People with schizophrenia often say the disease is an isolating one. They can struggle to connect with loved ones or to find people who understand what they're dealing with. But a new app might help them find the support they need to improve their lives.
Alex Gentile wants to run with his friends on the playground. But because of a rare disease, the 8-year-old can't play in the sunlight for very long. He is one of 9 people on Earth who have been diagnosed with a condition called XLPDR.
Spring training is underway, and for millions of baseball fans that means it's time to start over-analyzing players and stats to fill their not-real, totally-made-up team rosters. Welcome to a new season of fantasy baseball.
The NFL and the NFL Players Association have a staunch policy prohibiting marijuana use, but some players are asking them to reconsider it, saying pot can be used for pain relief, and possibly as concussion prevention.
To say my body doesn't do well in the cold is an understatement. When the temperature drops, my fingers freeze, and often turn deep red, followed by white. On especially exciting days, they'll look a little blue. "Cold hands, warm heart," my mom used to tell me.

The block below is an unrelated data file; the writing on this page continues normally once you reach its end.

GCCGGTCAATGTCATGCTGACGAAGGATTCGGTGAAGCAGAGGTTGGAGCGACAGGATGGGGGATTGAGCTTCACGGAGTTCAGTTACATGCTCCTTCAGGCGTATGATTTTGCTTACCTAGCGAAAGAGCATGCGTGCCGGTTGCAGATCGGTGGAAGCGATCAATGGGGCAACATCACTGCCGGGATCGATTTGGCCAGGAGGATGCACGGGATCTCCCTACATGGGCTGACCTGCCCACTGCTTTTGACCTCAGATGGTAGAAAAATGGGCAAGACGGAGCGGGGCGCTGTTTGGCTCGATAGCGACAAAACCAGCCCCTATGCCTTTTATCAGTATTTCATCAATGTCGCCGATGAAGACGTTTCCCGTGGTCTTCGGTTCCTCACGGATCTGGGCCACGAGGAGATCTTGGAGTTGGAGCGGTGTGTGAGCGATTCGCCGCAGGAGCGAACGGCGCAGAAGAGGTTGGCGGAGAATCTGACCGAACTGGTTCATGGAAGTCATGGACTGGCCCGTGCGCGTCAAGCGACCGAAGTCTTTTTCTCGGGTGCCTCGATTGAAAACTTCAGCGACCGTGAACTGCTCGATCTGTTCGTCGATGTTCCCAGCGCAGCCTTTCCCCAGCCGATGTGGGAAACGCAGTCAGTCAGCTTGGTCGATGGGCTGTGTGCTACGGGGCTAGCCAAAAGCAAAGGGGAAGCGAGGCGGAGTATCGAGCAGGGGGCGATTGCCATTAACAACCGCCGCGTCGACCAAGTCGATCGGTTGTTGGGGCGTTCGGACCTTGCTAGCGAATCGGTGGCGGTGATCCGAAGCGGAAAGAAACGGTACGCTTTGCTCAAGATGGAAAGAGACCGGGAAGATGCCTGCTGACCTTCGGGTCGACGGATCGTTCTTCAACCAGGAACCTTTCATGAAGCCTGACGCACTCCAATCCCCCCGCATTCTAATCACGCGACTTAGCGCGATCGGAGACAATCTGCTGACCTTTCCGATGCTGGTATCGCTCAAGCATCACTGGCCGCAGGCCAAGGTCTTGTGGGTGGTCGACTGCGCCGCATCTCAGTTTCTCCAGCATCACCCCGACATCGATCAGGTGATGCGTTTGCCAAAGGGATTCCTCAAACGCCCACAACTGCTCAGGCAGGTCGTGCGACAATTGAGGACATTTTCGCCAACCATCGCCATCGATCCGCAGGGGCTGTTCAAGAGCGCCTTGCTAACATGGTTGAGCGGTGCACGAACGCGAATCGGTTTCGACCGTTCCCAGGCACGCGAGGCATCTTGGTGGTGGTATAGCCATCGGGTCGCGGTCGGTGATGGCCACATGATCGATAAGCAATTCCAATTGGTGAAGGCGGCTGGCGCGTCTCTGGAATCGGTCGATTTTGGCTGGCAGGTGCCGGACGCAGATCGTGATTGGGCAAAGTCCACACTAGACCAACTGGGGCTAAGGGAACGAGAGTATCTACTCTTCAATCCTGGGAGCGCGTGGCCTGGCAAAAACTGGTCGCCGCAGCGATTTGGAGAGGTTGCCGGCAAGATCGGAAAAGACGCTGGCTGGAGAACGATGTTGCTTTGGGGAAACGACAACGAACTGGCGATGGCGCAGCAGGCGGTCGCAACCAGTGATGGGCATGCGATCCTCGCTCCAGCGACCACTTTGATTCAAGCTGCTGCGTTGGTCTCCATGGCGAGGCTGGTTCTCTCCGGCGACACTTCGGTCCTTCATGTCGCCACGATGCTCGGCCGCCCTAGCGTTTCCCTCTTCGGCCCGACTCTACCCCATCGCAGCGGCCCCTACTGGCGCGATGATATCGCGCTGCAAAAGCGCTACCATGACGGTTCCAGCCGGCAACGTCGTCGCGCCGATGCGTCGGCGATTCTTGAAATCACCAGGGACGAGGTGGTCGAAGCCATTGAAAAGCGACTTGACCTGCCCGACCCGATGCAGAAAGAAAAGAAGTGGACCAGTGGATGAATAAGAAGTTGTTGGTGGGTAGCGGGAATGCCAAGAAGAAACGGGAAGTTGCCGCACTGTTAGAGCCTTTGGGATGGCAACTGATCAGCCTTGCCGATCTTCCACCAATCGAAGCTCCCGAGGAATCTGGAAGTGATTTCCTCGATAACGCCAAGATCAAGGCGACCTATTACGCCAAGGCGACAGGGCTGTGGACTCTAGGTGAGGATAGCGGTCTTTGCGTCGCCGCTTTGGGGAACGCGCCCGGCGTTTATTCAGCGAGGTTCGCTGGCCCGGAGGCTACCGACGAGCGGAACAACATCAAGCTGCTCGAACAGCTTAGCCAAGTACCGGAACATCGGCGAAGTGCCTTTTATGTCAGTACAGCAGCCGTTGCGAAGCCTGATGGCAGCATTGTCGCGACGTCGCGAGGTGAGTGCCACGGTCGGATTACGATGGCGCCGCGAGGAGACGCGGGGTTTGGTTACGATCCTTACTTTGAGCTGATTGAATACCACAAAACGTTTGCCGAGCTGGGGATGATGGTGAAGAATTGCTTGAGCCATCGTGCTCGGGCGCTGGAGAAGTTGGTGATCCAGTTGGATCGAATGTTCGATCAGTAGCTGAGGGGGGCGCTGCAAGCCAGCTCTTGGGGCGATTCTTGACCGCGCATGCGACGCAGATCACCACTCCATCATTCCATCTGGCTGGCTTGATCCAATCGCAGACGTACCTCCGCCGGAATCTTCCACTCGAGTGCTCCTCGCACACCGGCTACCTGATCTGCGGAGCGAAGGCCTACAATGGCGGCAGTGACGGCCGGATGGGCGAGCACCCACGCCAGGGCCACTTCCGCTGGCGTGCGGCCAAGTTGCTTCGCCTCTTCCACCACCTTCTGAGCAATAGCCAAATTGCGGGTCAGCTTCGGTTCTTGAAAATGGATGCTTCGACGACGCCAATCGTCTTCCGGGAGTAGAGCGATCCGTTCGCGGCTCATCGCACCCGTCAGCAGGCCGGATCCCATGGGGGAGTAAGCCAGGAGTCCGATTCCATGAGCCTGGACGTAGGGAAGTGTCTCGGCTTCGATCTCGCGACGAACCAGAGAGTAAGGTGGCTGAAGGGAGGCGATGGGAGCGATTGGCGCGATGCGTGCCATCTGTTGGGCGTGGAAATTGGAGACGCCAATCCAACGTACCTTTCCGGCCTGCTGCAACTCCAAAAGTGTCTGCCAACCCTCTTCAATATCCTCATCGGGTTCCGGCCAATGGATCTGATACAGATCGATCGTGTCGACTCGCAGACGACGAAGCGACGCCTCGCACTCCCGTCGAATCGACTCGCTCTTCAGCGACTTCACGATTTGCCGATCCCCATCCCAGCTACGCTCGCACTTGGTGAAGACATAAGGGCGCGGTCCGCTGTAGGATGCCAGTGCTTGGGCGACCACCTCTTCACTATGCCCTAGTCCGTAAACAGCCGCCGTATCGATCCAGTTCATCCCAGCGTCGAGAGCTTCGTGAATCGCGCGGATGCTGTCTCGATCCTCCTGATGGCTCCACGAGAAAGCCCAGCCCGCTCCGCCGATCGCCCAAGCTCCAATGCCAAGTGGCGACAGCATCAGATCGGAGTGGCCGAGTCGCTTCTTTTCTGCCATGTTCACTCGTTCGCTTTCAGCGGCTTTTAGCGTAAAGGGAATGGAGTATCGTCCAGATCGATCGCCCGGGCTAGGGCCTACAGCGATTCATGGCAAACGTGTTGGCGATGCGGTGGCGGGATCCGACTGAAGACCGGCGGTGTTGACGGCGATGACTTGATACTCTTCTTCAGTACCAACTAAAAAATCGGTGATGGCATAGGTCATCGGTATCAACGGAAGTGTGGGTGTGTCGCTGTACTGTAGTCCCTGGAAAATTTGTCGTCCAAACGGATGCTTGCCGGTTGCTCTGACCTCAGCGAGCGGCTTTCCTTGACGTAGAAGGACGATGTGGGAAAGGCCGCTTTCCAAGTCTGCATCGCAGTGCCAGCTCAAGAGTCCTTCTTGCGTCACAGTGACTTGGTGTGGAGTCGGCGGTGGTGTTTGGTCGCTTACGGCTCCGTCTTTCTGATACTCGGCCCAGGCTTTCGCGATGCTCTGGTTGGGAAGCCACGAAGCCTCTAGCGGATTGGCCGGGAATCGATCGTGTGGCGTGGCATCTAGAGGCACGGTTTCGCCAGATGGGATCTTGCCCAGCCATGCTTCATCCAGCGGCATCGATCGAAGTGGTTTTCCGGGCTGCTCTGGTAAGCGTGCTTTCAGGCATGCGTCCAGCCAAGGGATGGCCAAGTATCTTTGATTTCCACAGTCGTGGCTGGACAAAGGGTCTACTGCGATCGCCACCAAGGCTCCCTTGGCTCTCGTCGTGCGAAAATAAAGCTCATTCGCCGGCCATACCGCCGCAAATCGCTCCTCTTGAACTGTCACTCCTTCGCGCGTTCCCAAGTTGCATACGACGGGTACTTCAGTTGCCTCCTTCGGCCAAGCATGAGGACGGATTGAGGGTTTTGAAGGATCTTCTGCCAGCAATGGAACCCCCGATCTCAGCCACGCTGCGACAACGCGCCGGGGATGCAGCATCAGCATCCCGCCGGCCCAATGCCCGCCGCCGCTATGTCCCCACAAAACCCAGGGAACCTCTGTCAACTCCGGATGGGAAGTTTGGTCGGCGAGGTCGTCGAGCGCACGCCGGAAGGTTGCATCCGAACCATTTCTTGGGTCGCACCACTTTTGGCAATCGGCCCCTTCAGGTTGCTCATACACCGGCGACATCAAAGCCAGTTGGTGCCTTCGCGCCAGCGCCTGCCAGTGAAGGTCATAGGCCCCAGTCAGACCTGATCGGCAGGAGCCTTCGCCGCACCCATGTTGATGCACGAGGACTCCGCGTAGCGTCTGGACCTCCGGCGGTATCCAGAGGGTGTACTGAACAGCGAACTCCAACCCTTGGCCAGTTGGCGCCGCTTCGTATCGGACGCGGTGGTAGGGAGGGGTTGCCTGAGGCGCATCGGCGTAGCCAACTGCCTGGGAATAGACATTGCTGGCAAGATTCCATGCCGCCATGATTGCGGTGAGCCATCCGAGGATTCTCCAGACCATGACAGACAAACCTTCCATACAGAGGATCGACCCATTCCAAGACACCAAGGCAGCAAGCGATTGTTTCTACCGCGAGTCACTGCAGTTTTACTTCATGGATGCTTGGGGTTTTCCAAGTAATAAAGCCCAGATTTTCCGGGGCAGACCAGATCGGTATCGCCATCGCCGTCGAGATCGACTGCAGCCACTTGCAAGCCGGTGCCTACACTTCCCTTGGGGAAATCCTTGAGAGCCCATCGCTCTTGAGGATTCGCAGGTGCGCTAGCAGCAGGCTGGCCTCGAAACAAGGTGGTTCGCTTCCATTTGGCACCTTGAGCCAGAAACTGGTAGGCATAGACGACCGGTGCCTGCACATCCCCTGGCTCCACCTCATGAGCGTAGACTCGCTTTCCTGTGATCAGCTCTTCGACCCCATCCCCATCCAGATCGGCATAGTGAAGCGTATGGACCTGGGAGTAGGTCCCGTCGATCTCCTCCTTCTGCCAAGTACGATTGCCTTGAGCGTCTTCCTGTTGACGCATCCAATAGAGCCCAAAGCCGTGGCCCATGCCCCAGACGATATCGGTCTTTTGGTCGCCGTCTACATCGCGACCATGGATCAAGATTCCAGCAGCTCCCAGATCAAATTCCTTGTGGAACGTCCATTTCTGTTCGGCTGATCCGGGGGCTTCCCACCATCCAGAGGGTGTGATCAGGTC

Supreme Court Justice Antonin Scalia and author Harper Lee recently died of natural causes, according to most news reports. But what does that phrase mean? Or, rather, what is "unnatural" about something that happens to everyone? Is it just for the old? Does cancer count as "natural?"
The story of how microbiologist Brian Foy obtained Zika in Africa back in 2008 and passed it to his wife Joy when he returned home reads like a detective novel: frozen blood, false leads, a clever clue from Africa, and finally success—laboratory proof that Foy had given a mosquito-borne virus to his wife during sex.
Did you know that looking into the toilet bowl is like looking into a crystal ball for your health? The color of your pee can change depending on how hydrated you are, what foods you've been eating, and even as a weird side effect to certain medications. Here's what your urine color says about your health — and when it could signal a serious problem.
The night before Fred McNeill died in November, he was watching "Monday Night Football." The 63-year-old former Minnesota Viking linebacker and UCLA grad had his gold and blue slippers tucked under his bed. "He loved the game," said his youngest son, Gavin. "He was proud of what he did."
Your "BPA-free" plastic product may be no safer than the product it replaced, says a new UCLA study that analyzed the impact of a common BPA alternative on zebra fish embryos. The study joins a small but growing group of similar research sounding the alarm about so called "BPA-free" alternatives.